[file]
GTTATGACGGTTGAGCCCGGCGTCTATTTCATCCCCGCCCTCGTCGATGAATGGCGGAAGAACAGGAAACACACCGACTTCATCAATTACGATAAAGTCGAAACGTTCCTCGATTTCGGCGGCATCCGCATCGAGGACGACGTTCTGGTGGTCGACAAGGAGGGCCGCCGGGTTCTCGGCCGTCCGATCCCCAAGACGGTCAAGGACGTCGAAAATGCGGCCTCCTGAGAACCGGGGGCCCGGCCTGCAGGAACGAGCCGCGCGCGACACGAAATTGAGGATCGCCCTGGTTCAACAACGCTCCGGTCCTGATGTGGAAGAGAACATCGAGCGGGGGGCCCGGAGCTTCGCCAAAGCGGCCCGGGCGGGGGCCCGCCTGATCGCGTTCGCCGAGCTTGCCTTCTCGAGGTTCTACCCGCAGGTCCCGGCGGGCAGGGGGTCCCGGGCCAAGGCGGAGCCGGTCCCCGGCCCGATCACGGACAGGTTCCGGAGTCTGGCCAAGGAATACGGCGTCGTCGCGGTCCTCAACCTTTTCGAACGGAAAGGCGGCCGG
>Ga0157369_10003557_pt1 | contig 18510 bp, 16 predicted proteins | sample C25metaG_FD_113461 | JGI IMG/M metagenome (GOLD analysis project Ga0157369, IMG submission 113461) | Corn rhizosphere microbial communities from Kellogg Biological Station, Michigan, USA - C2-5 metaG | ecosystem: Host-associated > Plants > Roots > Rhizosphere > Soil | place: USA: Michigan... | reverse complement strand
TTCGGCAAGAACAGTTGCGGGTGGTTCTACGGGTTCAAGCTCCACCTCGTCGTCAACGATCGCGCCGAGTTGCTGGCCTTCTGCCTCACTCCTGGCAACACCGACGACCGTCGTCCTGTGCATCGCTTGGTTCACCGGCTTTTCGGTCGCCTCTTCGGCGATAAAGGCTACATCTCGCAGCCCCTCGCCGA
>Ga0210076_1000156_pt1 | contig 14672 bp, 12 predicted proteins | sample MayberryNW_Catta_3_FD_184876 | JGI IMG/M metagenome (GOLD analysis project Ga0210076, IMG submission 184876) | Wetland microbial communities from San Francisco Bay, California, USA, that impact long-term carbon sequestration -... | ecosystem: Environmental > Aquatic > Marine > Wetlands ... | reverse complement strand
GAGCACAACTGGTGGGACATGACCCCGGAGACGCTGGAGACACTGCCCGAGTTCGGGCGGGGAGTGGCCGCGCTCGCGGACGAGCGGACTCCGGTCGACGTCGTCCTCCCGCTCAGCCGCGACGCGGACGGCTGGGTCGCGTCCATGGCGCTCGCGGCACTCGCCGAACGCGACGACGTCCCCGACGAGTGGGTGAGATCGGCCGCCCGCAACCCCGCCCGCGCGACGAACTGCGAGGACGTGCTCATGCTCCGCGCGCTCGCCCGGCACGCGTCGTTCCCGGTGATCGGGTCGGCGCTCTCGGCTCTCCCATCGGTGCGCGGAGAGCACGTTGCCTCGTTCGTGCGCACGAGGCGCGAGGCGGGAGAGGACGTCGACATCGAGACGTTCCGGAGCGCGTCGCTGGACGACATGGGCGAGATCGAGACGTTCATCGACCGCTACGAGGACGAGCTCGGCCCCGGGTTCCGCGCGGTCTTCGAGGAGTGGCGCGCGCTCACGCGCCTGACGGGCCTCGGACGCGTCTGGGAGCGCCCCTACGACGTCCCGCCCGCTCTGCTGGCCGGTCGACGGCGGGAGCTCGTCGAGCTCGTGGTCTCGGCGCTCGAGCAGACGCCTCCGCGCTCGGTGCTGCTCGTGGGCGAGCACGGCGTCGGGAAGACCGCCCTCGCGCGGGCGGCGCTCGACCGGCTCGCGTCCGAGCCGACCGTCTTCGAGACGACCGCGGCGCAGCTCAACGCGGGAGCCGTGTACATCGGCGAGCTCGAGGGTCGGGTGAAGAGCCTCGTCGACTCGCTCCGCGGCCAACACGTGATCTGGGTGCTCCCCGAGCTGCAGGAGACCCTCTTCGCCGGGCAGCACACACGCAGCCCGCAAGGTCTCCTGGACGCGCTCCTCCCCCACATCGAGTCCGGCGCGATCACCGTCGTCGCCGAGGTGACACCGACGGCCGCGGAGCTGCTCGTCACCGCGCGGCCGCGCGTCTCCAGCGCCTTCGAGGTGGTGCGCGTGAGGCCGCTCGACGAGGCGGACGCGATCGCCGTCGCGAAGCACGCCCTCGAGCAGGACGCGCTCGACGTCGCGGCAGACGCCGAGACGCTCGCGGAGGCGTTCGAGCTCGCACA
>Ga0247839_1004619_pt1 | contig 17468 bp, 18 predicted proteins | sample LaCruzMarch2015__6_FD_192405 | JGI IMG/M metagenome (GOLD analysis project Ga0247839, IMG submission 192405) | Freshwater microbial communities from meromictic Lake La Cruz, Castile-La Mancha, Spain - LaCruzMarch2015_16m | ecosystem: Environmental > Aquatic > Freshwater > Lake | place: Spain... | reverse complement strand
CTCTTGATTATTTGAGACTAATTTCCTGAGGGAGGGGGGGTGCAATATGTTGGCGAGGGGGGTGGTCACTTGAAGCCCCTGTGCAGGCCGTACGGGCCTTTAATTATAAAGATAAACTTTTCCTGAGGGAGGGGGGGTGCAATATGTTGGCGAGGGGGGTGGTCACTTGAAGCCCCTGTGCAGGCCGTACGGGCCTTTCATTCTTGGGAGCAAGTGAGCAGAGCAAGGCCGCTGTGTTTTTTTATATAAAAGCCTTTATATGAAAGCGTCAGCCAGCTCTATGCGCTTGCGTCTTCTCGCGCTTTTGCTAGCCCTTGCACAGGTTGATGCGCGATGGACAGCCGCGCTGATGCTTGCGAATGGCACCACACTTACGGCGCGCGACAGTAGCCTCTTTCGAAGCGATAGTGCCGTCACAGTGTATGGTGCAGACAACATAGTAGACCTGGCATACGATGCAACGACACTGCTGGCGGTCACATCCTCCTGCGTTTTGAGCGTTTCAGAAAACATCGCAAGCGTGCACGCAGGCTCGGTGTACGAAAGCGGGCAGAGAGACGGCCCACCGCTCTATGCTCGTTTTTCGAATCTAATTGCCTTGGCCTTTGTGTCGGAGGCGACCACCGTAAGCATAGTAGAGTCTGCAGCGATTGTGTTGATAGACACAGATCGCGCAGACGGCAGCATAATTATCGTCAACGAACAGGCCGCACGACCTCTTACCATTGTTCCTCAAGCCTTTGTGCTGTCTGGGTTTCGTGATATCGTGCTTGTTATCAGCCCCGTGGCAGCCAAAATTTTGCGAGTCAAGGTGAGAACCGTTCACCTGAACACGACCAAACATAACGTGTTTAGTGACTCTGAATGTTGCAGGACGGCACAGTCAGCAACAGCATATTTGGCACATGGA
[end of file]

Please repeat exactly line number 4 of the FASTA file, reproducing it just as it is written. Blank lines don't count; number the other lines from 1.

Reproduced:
>Ga0210076_1000156_pt1 | contig 14672 bp, 12 predicted proteins | sample MayberryNW_Catta_3_FD_184876 | JGI IMG/M metagenome (GOLD analysis project Ga0210076, IMG submission 184876) | Wetland microbial communities from San Francisco Bay, California, USA, that impact long-term carbon sequestration -... | ecosystem: Environmental > Aquatic > Marine > Wetlands ... | reverse complement strand